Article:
No deal Brexit. Can someone explain in SIMPLE terms please.

But isn't it also true that there would not be any agreement for any EU airline to be able to land at any UK airport? Therefore for the EU to impose a no land zone for UK aircraft makes no sense.
Possibly, but if the EU did decide to play hard ball, their airlines lose a handful of UK destinations whereas ours lose everything outside of the UK and a few US destinations.

Hard maths shows that the UK would probably give up first.
 

Bromptonaut

Rohan Man
Location
Bugbrooke UK
But isn't it also true that there would not be any agreement for any EU airline to be able to land at any UK airport? Therefore for the EU to impose a no land zone for UK aircraft makes no sense.
There are treaties etc that might allow UK airlines to fly to France and vice versa. One of the biggest carriers between UK and France though is Ryanair............
 

Phaeton

Guru
Location
Oop North (ish)
Possibly, but if the EU did decide to play hard ball, their airlines lose a handful of UK destinations whereas ours lose everything outside of the UK and a few US destinations.
Hard maths shows that the UK would probably give up first.
But isn't Heathrow the biggest hub in Europe? hence why there is so much effort being put in to build another runway which seems only those with vested interests want.
I'm not trying to defend no deal, but I don't think it is as clear cut as some would have us believe, there would have to be an element of pragmatism employed by both sides, none of this it's my ball & I'm going home.
 
Not to mention that the FAA reports that they simply don't have the time or personnel to implement the regulatory oversight currently within EU competence and the only short and medium term solution is to somehow continue within the EU framework.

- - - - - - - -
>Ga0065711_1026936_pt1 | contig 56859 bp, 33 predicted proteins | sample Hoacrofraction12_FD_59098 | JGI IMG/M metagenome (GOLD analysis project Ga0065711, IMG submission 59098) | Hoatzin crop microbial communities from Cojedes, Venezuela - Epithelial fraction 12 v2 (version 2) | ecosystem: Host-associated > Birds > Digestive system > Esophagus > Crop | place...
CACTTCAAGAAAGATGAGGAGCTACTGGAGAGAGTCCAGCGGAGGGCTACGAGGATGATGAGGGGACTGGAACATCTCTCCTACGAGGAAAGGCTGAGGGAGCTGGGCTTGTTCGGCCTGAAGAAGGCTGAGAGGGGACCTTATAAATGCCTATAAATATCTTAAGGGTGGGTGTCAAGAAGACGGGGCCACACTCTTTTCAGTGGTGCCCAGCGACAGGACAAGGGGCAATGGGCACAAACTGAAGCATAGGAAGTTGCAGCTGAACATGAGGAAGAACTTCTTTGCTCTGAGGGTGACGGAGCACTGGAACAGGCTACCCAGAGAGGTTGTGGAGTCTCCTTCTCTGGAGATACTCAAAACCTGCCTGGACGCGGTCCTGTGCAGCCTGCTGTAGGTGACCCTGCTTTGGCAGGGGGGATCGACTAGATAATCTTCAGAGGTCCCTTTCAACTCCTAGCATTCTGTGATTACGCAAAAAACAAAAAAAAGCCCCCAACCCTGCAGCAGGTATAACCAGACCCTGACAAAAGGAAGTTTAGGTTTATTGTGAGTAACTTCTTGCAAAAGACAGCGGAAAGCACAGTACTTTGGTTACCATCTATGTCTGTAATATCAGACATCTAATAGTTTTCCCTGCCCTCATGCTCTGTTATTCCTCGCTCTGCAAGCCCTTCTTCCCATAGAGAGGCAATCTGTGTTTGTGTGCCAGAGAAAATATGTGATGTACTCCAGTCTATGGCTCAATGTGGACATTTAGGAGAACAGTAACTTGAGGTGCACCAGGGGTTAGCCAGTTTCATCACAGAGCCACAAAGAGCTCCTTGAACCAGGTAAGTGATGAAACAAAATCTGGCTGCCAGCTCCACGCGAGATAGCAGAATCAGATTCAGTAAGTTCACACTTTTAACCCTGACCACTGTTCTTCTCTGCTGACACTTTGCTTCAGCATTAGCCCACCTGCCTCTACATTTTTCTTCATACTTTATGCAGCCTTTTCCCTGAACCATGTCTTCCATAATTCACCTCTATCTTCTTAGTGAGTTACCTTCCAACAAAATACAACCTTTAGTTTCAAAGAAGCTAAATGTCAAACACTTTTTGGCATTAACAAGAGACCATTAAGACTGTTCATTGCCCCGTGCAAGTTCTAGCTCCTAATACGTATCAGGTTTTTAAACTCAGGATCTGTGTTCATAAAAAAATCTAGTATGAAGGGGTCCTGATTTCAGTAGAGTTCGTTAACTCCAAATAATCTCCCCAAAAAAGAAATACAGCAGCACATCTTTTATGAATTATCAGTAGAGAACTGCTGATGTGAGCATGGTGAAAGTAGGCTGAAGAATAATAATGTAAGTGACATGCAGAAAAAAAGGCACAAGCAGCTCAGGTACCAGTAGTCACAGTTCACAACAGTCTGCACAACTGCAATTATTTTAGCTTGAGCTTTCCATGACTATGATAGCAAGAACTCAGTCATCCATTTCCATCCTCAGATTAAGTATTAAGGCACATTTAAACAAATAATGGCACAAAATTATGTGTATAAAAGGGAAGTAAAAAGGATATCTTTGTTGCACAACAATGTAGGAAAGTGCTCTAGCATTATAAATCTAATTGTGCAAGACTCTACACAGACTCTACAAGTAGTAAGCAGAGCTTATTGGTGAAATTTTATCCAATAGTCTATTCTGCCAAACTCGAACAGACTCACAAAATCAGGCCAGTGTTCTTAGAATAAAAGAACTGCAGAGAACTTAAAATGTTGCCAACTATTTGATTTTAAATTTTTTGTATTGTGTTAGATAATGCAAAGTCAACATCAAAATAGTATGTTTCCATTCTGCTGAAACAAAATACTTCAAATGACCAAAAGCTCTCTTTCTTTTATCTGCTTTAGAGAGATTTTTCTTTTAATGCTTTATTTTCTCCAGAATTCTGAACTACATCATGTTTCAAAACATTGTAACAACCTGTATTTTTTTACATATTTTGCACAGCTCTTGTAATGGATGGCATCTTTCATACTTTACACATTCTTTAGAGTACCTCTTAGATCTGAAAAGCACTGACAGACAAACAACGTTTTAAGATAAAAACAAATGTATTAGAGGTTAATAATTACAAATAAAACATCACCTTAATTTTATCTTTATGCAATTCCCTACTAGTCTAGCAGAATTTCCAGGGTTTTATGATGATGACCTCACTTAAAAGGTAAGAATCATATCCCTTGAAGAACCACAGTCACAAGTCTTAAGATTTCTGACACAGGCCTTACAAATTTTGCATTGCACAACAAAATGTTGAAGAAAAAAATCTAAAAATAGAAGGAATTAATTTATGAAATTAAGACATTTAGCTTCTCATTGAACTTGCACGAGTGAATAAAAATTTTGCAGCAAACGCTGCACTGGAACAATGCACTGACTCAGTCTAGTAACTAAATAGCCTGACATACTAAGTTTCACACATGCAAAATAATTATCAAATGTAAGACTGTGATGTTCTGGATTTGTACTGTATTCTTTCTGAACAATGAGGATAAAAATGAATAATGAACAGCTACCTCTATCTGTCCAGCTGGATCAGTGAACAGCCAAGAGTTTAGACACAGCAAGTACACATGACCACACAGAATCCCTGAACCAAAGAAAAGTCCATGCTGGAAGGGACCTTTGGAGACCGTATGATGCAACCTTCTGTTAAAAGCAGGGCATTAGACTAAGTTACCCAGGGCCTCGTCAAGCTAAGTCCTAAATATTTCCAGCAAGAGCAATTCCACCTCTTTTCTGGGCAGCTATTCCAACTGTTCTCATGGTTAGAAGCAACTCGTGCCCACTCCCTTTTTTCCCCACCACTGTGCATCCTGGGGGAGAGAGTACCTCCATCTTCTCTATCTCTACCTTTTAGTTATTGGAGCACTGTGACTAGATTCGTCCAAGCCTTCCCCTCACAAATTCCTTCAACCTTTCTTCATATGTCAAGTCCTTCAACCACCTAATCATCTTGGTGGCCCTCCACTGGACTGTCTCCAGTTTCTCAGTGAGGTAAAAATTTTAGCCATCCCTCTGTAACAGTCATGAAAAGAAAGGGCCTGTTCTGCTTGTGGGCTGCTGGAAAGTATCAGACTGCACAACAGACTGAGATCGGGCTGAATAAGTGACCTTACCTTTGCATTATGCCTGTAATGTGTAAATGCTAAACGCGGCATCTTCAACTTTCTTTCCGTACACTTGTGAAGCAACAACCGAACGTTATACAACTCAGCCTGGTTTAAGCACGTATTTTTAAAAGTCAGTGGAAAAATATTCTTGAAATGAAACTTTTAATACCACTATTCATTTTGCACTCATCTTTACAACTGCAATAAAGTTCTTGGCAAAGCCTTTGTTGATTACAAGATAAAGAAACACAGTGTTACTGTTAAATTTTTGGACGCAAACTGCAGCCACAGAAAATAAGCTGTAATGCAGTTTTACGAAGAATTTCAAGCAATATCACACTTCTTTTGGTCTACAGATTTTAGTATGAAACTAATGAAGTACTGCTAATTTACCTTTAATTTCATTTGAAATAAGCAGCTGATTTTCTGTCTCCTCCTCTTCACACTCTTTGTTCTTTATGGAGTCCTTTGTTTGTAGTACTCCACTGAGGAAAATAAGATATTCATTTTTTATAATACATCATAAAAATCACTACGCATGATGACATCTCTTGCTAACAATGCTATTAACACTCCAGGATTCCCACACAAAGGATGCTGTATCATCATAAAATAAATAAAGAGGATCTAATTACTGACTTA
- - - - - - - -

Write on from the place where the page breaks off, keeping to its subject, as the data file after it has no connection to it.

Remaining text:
(You mean CAA, not FAA)

And yes, my comment was as much about regulatory oversight as about what airlines are allowed to fly where.

Here's the view of the Royal Aeronautical Society, from 2017:

If continued UK membership of EASA cannot be agreed, the UK could empower the UK CAA to discharge all the UK's ICAO responsibilities. This would require the UK CAA to rebuild its competence in the many areas of an NAA's remit which are currently delegated to EASA. Given the large number [around 300] of additional specialist staff needed, and the new systems and processes that would need to be put in place and used by industry, this could not be achieved by March 2019. Most of the specialists who carried out these tasks in the CAA prior to EASA taking them over have gone to EASA, taken on other work at the CAA, or retired. Based on the UK's experience of transference of regulatory responsibility to the European level back in 2002, there is no evidence to suggest that a ‘reverse transfer' back to the UK would be less challenging.
 

Mugshot

Cracking a solo.
I'm not trying to defend no deal, but I don't think it is as clear cut as some would have us believe, there would have to be an element of pragmatism employed by both sides, none of this it's my ball & I'm going home.